Using herbs for menstrual cramps is a traditional Chinese remedy. Si Wu Tang, or Four Agents Decoction, is an eight-hundred year old formula that may bring relief when used long term. In Chinese medical herbal formulations consist of at least four different herbs.
Decoction is a method of extracting the essential oils or organic compounds from medicinal plants. Usually the protocol calls for mashing and then boiling the plant tissue to refine the desired compounds from the plant although chemicals may also be used to dissolve the plant. The use of this formulation of herbs for menstrual cramps was studied extensively in Taiwan. A double-blind placebo-controlled study was conducted at a teaching hospital in Taipei in which 78 women, who reported painful periods, were clinically diagnosed as being dysmenorrheal.
The patients were given 15 capsules of Si Wu Tang per day for five days at the inception of their menstrual periods or onset of pain. Each woman kept an online chart of her perceived pain for the five day drug protocol. Maximum single-day pain and peak-pain were charted. The group taking Si Wu Tang had decreases in peak-pain and overall pain, which was the average pain intensity for the five days. The control group taking a placebo reported pain increases in both categories however, the data was not statistically significant.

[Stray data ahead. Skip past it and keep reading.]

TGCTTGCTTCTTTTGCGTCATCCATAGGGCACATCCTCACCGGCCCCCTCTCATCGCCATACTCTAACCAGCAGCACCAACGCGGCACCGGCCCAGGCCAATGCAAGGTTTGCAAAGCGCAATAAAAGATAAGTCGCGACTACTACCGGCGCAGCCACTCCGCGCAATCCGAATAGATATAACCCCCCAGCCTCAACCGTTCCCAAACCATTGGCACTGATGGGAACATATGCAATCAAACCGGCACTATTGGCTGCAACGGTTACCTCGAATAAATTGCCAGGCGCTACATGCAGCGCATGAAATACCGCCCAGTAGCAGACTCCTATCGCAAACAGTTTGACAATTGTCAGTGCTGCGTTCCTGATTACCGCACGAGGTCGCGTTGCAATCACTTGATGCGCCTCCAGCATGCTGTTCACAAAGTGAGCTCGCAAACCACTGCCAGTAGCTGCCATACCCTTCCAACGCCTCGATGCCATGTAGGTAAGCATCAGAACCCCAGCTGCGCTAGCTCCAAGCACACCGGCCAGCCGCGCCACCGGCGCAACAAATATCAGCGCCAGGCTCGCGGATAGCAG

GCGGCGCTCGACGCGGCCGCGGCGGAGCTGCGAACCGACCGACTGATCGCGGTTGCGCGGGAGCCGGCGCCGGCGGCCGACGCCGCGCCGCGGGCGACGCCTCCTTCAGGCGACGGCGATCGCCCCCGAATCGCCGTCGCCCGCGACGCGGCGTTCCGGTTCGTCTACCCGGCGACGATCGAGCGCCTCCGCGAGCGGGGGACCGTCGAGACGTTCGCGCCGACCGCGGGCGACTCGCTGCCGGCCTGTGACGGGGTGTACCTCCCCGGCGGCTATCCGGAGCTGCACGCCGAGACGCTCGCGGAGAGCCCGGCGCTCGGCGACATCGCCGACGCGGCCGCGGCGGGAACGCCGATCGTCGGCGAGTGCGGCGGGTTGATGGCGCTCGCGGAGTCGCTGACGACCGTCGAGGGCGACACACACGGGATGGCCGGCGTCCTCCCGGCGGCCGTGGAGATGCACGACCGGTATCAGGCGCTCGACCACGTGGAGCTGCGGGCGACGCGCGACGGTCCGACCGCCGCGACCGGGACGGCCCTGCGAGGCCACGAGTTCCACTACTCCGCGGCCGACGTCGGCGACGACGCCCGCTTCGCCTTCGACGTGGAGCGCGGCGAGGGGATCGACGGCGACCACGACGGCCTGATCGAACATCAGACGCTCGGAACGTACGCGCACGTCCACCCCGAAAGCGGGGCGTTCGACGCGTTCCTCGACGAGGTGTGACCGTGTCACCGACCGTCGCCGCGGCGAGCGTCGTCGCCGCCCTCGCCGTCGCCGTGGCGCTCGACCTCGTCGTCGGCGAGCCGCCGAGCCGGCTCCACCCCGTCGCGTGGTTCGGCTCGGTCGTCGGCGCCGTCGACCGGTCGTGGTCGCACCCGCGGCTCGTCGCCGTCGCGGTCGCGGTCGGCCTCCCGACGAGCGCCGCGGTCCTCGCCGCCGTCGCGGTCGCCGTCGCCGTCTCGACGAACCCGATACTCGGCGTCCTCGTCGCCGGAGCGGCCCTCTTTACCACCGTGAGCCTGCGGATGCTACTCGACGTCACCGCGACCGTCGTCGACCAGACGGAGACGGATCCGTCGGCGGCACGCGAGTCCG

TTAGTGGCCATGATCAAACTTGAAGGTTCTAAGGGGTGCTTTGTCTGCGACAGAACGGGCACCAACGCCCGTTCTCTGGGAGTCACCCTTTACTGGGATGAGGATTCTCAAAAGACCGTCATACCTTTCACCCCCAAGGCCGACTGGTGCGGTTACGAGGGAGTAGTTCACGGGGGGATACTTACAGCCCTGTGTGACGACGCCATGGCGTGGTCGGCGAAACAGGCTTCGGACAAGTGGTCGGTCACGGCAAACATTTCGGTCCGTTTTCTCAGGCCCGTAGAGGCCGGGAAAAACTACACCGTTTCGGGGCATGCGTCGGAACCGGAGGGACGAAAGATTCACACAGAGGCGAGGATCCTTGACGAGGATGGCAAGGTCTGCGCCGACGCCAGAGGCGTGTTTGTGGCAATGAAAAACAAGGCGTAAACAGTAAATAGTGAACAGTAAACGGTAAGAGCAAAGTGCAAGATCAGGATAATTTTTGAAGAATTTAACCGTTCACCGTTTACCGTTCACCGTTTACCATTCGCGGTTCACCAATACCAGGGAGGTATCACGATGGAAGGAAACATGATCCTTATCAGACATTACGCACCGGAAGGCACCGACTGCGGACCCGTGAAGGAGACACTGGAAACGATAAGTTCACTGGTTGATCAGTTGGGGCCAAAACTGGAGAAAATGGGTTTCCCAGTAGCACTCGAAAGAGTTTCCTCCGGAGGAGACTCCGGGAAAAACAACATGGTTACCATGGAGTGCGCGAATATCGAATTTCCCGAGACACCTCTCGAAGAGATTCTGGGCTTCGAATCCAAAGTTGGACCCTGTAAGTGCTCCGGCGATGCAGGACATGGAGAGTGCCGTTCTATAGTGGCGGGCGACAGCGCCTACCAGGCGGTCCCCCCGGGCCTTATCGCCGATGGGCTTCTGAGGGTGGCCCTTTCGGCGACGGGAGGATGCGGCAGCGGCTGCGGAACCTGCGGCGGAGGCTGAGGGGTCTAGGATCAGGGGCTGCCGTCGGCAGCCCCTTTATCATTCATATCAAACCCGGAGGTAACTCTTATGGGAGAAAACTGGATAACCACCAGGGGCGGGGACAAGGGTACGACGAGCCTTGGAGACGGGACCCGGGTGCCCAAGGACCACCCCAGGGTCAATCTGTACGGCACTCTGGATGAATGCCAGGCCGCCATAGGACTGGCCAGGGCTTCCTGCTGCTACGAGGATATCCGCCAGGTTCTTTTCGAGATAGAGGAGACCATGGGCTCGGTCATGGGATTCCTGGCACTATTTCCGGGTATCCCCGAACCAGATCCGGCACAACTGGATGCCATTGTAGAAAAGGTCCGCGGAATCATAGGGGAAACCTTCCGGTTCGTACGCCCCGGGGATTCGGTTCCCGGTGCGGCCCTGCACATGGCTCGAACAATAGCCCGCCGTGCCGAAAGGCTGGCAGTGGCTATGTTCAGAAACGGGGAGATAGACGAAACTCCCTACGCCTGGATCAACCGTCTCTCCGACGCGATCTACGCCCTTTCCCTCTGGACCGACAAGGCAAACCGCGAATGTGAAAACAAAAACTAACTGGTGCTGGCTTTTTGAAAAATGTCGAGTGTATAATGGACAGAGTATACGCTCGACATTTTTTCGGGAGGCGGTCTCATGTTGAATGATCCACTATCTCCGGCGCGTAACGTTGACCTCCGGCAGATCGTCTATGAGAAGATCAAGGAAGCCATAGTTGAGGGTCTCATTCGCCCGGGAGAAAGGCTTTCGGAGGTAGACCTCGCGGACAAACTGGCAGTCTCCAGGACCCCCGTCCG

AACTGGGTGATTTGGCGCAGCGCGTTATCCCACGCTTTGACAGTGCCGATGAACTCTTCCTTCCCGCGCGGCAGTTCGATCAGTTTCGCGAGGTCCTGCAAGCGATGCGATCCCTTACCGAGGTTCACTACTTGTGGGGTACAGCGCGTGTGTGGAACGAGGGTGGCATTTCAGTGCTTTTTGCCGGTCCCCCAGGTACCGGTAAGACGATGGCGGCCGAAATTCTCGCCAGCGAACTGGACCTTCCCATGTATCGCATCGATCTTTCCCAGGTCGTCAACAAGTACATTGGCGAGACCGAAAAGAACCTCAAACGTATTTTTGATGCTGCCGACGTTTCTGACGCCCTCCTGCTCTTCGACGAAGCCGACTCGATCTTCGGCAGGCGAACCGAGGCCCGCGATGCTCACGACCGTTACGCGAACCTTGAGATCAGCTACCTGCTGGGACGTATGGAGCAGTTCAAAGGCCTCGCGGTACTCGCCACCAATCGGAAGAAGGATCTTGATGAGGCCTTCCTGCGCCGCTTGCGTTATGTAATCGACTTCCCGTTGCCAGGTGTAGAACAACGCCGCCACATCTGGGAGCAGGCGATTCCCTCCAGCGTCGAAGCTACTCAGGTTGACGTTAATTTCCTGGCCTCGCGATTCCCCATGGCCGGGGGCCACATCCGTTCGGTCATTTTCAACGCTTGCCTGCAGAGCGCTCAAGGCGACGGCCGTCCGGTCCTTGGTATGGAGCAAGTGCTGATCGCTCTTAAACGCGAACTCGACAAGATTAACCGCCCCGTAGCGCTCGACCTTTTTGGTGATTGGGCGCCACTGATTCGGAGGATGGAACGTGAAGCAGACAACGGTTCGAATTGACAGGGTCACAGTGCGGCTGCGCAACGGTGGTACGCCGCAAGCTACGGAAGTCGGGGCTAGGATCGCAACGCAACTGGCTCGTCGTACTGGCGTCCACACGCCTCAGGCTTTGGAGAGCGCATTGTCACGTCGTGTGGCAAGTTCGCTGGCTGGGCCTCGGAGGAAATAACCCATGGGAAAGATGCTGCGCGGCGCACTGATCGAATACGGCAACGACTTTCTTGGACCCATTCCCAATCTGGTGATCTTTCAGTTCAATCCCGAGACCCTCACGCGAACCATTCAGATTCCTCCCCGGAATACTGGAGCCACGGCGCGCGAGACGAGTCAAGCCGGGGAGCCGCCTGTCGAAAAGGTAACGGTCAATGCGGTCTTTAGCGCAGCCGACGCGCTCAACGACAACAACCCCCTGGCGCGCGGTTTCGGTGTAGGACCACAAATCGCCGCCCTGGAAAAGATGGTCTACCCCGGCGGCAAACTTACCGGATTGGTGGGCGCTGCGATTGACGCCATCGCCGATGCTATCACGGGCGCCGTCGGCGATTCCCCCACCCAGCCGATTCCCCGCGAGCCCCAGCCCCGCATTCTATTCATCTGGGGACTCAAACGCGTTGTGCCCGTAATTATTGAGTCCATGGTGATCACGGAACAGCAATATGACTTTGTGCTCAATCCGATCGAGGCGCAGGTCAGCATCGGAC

The results of the evaluation of pain during the first menstrual cycle after the initial study did show statistically significant differences in both peak-pain and overall-pain. This was an unexpected result.
The use of herbs for menstrual pain warrants further examination. The study concluded no significant pain reduction in the first menstrual cycle but benefit from the treatment in subsequent cycles indicates that prolonged usage might be necessary to obtain meaningful relief. No detrimental side effects were observed in either group of patients and there is no indication that extended usage of Si Wu Tang is harmful.